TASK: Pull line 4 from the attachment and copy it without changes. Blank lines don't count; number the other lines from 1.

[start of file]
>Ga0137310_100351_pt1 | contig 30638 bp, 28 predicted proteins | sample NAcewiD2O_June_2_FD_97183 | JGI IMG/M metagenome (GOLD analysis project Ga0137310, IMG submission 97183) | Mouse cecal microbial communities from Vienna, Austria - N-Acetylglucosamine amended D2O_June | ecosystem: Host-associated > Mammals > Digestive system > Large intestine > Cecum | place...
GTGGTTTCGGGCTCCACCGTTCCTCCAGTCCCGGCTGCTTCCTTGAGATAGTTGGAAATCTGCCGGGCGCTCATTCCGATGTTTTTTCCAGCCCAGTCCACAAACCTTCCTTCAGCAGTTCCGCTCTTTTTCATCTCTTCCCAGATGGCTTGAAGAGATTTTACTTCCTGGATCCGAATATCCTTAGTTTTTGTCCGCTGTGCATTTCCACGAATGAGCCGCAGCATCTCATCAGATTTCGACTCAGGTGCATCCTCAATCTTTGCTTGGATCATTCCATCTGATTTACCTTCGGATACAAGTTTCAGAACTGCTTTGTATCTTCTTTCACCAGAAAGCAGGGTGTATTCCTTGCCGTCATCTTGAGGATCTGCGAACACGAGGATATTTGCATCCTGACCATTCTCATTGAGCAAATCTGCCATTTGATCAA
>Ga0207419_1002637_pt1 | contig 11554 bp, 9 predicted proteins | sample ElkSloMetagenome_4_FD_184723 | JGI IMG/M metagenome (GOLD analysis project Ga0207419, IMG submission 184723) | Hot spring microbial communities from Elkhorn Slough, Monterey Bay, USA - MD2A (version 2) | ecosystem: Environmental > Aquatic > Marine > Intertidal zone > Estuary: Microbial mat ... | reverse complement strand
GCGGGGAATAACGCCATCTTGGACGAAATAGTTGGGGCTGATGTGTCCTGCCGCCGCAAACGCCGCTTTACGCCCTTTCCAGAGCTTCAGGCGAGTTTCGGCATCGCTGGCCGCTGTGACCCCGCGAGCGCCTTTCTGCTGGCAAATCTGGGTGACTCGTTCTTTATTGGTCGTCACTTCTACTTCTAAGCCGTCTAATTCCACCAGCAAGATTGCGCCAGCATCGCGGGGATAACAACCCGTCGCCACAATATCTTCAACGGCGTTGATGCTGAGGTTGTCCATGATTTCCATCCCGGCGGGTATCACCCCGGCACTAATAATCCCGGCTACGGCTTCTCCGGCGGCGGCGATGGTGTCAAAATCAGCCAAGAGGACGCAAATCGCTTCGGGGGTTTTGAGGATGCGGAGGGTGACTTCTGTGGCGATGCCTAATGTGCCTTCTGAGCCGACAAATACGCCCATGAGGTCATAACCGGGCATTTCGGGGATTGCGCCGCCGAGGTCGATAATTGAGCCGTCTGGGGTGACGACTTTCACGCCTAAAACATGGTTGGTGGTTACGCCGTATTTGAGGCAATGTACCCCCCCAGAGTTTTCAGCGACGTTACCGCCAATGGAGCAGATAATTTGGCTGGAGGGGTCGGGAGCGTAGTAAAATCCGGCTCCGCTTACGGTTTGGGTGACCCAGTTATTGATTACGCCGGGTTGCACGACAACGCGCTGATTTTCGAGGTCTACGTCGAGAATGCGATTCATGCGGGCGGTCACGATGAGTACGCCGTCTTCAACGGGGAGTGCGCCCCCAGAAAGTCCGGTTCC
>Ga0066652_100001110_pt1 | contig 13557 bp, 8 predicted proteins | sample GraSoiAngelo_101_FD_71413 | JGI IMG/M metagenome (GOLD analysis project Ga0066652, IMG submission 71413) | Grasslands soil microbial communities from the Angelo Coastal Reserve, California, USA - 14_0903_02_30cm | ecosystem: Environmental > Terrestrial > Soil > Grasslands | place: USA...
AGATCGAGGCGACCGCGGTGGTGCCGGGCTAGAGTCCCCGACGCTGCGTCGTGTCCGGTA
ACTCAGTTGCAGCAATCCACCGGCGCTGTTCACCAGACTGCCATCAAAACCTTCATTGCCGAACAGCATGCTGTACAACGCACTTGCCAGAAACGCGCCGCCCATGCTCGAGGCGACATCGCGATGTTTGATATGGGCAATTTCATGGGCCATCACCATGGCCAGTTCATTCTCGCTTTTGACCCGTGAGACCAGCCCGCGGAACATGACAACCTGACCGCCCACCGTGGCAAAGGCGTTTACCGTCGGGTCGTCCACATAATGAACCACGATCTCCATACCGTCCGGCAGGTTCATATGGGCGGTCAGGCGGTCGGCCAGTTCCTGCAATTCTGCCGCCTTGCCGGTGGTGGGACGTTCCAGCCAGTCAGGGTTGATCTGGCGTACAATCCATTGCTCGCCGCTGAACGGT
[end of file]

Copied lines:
GCGGGGAATAACGCCATCTTGGACGAAATAGTTGGGGCTGATGTGTCCTGCCGCCGCAAACGCCGCTTTACGCCCTTTCCAGAGCTTCAGGCGAGTTTCGGCATCGCTGGCCGCTGTGACCCCGCGAGCGCCTTTCTGCTGGCAAATCTGGGTGACTCGTTCTTTATTGGTCGTCACTTCTACTTCTAAGCCGTCTAATTCCACCAGCAAGATTGCGCCAGCATCGCGGGGATAACAACCCGTCGCCACAATATCTTCAACGGCGTTGATGCTGAGGTTGTCCATGATTTCCATCCCGGCGGGTATCACCCCGGCACTAATAATCCCGGCTACGGCTTCTCCGGCGGCGGCGATGGTGTCAAAATCAGCCAAGAGGACGCAAATCGCTTCGGGGGTTTTGAGGATGCGGAGGGTGACTTCTGTGGCGATGCCTAATGTGCCTTCTGAGCCGACAAATACGCCCATGAGGTCATAACCGGGCATTTCGGGGATTGCGCCGCCGAGGTCGATAATTGAGCCGTCTGGGGTGACGACTTTCACGCCTAAAACATGGTTGGTGGTTACGCCGTATTTGAGGCAATGTACCCCCCCAGAGTTTTCAGCGACGTTACCGCCAATGGAGCAGATAATTTGGCTGGAGGGGTCGGGAGCGTAGTAAAATCCGGCTCCGCTTACGGTTTGGGTGACCCAGTTATTGATTACGCCGGGTTGCACGACAACGCGCTGATTTTCGAGGTCTACGTCGAGAATGCGATTCATGCGGGCGGTCACGATGAGTACGCCGTCTTCAACGGGGAGTGCGCCCCCAGAAAGTCCGGTTCC